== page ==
I think it’s extremely reductive to limit the role of artists today to economic or social innovation. We see this sometimes in the rhetoric of the creative industries. The innovation that artists are capable of is much more profound than that. The question wherein exactly this profundity lies, is always open to artistic experimentation. It involves an opening that I address in terms of ‘Weltbezug’ in the first part of the book. What is the relation of art to the world? This question has been part and parcel of autonomy from the beginning. Our students and young artists have to figure out what it is today. It is different now from what it was two hundred years ago.

AA: You spend quite a number of pages on an analysis of Boris Groys’ idea of the contemporary artist as a ‘comrade of time’. Could you explain why this notion is of such importance to your argument?

SO: I use Boris Groys’ notion as a way to deal with the question what art can or should do today. Groys loves the contemporary and he loves almost all contemporary art because he considers it as a celebration of the moment that we are in. The modernist movement looked towards a better future, and these ideas, so goes the somewhat reductive argument, ended in catastrophes. Contemporary art celebrates the present, is obsessed with the present, which according to Groys helps protect us against future catastrophes. He celebrates the contemporary artist as a 'comrade of time.' I take issue with that idea, because we live at a really problematic historical conjunction. You cannot ignore the rise of the extreme right, rampant inequality, open racism and the destruction of the planet. You cannot celebrate the present moment from an aesthetic point of view either. Look at the destruction of aesthetics in the field of marketing. The attention economy and marketing have impoverished our world aesthetically and have devalued art. Franco Berardi even talks about the disappearance of the future altogether. How can one celebrate a present that has lost its ability to imagine a desirable future? Isn’t that exactly what drives people into the arms of fascists because they have nowhere else to go?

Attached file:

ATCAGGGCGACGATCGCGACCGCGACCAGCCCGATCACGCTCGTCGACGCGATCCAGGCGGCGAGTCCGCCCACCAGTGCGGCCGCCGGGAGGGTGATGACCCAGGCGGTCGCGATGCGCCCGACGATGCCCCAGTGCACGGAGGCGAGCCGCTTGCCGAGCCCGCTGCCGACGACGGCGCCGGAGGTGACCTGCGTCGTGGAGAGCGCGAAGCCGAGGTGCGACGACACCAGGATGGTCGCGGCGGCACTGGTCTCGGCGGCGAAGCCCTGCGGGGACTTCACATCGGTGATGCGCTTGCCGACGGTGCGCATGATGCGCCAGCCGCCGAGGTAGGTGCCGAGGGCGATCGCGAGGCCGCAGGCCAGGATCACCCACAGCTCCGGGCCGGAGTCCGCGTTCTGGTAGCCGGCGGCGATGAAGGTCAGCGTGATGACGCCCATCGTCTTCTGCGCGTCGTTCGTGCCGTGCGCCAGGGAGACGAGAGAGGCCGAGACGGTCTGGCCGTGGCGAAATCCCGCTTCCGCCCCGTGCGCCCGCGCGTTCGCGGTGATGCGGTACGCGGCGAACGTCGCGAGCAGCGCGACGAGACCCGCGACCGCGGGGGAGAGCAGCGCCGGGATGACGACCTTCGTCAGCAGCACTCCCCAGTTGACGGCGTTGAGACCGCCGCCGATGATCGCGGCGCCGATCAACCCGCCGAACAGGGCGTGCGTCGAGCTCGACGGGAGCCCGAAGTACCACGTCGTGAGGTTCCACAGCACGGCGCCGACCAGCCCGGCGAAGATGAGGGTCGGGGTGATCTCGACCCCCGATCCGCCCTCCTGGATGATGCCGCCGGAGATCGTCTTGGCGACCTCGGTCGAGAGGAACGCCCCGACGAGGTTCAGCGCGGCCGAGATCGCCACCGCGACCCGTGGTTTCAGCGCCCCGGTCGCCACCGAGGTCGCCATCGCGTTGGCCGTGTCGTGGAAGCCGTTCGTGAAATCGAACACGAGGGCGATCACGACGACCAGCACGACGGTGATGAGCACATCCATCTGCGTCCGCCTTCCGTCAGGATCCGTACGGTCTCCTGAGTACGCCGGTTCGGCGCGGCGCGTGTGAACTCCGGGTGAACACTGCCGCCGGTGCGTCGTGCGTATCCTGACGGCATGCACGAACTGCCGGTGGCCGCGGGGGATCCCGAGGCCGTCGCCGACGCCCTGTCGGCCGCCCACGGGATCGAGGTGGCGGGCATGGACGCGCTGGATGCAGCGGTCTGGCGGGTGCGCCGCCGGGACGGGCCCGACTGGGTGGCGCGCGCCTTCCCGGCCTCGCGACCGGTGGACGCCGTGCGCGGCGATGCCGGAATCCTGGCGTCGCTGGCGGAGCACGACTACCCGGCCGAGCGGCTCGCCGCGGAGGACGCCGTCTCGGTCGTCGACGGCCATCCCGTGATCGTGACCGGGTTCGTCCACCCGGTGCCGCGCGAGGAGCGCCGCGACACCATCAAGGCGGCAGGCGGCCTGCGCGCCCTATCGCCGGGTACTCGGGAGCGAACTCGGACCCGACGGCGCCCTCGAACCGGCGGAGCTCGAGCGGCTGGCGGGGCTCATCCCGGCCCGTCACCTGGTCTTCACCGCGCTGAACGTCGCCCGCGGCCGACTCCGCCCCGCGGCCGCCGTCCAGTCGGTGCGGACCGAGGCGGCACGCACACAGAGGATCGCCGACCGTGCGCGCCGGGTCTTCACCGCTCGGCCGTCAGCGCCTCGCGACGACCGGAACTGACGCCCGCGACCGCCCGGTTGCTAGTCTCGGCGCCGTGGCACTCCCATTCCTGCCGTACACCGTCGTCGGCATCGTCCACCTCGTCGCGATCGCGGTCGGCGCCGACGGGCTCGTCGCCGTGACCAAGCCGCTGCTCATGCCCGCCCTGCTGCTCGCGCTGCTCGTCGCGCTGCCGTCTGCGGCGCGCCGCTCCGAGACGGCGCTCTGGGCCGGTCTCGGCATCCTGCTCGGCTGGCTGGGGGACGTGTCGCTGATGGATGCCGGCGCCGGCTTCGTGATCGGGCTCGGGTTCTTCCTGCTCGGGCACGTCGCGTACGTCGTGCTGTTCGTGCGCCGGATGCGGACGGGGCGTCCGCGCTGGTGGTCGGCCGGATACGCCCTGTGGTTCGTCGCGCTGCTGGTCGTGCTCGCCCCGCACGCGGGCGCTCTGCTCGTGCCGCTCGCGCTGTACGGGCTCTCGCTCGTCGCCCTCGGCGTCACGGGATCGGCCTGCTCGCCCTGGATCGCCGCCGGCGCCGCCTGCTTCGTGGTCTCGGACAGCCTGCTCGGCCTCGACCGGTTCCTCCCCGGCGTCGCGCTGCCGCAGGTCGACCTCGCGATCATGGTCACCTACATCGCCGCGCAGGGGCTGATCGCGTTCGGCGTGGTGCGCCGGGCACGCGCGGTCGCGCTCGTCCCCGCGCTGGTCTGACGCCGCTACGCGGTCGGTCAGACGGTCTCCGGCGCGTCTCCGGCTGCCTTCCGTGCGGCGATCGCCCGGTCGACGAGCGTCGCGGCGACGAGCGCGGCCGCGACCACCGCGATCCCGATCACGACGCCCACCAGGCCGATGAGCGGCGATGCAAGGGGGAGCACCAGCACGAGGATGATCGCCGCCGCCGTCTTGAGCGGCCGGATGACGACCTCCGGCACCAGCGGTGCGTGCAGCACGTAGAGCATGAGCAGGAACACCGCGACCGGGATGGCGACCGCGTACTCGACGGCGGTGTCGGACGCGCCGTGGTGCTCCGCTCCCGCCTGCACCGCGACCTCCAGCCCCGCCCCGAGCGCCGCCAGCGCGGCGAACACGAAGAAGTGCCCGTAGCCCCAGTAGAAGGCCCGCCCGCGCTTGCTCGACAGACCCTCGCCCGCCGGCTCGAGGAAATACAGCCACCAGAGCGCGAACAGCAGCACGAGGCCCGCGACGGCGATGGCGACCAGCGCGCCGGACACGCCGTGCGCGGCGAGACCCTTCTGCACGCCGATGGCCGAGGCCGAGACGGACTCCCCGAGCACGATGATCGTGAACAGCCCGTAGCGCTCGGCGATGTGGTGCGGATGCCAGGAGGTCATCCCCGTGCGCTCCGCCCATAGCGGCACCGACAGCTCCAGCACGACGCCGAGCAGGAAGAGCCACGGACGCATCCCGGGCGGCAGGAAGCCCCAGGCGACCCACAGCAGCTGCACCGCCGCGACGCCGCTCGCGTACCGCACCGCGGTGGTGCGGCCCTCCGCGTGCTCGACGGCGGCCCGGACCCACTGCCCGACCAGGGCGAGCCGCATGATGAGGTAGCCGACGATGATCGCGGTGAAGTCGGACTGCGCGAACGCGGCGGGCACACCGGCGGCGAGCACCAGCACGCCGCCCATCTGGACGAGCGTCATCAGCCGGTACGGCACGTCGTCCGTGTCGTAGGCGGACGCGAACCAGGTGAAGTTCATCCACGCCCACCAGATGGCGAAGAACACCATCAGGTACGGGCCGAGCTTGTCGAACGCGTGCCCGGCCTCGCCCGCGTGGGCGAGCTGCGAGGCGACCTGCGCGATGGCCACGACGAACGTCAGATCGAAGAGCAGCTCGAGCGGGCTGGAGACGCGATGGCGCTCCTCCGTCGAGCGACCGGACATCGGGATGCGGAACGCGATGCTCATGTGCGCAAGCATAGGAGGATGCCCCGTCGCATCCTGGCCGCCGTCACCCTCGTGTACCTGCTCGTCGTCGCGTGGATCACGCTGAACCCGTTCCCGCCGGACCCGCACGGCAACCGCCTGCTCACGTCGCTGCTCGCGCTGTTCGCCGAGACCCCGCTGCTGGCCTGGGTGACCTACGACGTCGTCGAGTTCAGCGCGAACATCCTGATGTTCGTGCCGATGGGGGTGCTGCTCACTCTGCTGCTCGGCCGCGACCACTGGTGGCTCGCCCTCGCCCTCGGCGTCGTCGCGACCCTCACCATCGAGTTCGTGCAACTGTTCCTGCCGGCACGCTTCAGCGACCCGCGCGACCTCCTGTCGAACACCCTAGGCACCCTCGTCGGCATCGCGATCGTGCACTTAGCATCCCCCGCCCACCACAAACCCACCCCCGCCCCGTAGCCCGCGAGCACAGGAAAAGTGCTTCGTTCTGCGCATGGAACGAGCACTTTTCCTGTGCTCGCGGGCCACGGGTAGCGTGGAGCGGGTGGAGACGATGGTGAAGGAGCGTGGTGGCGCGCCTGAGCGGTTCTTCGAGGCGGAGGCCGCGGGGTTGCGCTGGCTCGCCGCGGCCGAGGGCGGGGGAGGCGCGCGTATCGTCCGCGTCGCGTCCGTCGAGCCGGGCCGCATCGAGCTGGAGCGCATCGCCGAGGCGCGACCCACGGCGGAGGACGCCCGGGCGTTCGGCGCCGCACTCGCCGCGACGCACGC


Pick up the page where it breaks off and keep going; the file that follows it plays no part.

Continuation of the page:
I’m really at a loss to understand how anyone can take such a position. That is why in the book I am  turning to my friend, the late theorist Mark Fisher. He wrote  about our historical moment in terms of capitalist realism. Capitalist realism is the idea that there is no alternative to the society we live in, a society in which all social activity is understood in terms of business. Art has become complicit in this ideology through the mechanism of the creative city, the creative industries and marketing. I’m not arguing for a return to modernism, but I am arguing that as a society we should react to this. Art, despite or thanks to its strange autonomy, can help break out of the prison of the present. So paradoxically, contemporary art needs to turn against the contemporary. For Groys, to be a comrade of time means to stay within the hamster-wheel of the contemporary, of capitalist realism. I say the opposite, if you do that, you will become an enemy of time, because you prevent time from flowing into the future. 

AA: To what extend could you connect this to the current trend to develop AI-technologies that would literally prevent events from happening?

SO: I think it is important to realise that artists and especially designers are often too happy to participate in these developments without necessarily thinking too much about the potentially catastrophic consequences. Think of the popularity of nudging, using AI to prevent crime from happening, all that. I think we need a much more critical, humanities-based education particularly for designers. 'Don’t be a solution monkey!' That was the motto of this year’s Dérive Spring School for designers we organised in April in Berlin. Creative makers need to be able to critically reflect on what they are making. And it’s not juts an ethical question; it also makes for a better designer. Plus if you cannot critically reflect on what you are doing, chances are that you’ll be replaced by an algorithm very soon.

AA: From Fisher you also borrow the idea of ‘acid communism’. Why was this term attractive for you?